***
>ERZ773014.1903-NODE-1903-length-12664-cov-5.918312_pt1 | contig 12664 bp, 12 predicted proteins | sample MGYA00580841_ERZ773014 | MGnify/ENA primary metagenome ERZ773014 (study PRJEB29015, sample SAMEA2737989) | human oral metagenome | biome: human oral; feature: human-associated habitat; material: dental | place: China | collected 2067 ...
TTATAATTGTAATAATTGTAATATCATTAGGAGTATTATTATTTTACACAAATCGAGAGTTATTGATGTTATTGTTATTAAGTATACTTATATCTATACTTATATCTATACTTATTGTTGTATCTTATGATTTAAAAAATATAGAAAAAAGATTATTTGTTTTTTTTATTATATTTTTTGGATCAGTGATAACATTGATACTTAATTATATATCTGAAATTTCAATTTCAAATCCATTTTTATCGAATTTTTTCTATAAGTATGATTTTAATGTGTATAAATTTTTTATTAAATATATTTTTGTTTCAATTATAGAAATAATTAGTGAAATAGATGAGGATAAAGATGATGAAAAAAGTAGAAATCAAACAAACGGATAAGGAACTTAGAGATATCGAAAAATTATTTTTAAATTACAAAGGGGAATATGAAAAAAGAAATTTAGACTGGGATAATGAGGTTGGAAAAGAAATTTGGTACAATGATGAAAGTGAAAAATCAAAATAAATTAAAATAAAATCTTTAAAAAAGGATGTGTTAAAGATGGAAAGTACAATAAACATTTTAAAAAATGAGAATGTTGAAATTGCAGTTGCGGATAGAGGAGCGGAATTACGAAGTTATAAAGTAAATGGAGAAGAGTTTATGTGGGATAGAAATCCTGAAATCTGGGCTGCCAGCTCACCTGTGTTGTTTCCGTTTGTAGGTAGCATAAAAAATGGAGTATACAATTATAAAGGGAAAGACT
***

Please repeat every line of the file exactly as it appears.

>ERZ773014.1903-NODE-1903-length-12664-cov-5.918312_pt1 | contig 12664 bp, 12 predicted proteins | sample MGYA00580841_ERZ773014 | MGnify/ENA primary metagenome ERZ773014 (study PRJEB29015, sample SAMEA2737989) | human oral metagenome | biome: human oral; feature: human-associated habitat; material: dental | place: China | collected 2067 ...
TTATAATTGTAATAATTGTAATATCATTAGGAGTATTATTATTTTACACAAATCGAGAGTTATTGATGTTATTGTTATTAAGTATACTTATATCTATACTTATATCTATACTTATTGTTGTATCTTATGATTTAAAAAATATAGAAAAAAGATTATTTGTTTTTTTTATTATATTTTTTGGATCAGTGATAACATTGATACTTAATTATATATCTGAAATTTCAATTTCAAATCCATTTTTATCGAATTTTTTCTATAAGTATGATTTTAATGTGTATAAATTTTTTATTAAATATATTTTTGTTTCAATTATAGAAATAATTAGTGAAATAGATGAGGATAAAGATGATGAAAAAAGTAGAAATCAAACAAACGGATAAGGAACTTAGAGATATCGAAAAATTATTTTTAAATTACAAAGGGGAATATGAAAAAAGAAATTTAGACTGGGATAATGAGGTTGGAAAAGAAATTTGGTACAATGATGAAAGTGAAAAATCAAAATAAATTAAAATAAAATCTTTAAAAAAGGATGTGTTAAAGATGGAAAGTACAATAAACATTTTAAAAAATGAGAATGTTGAAATTGCAGTTGCGGATAGAGGAGCGGAATTACGAAGTTATAAAGTAAATGGAGAAGAGTTTATGTGGGATAGAAATCCTGAAATCTGGGCTGCCAGCTCACCTGTGTTGTTTCCGTTTGTAGGTAGCATAAAAAATGGAGTATACAATTATAAAGGGAAAGACT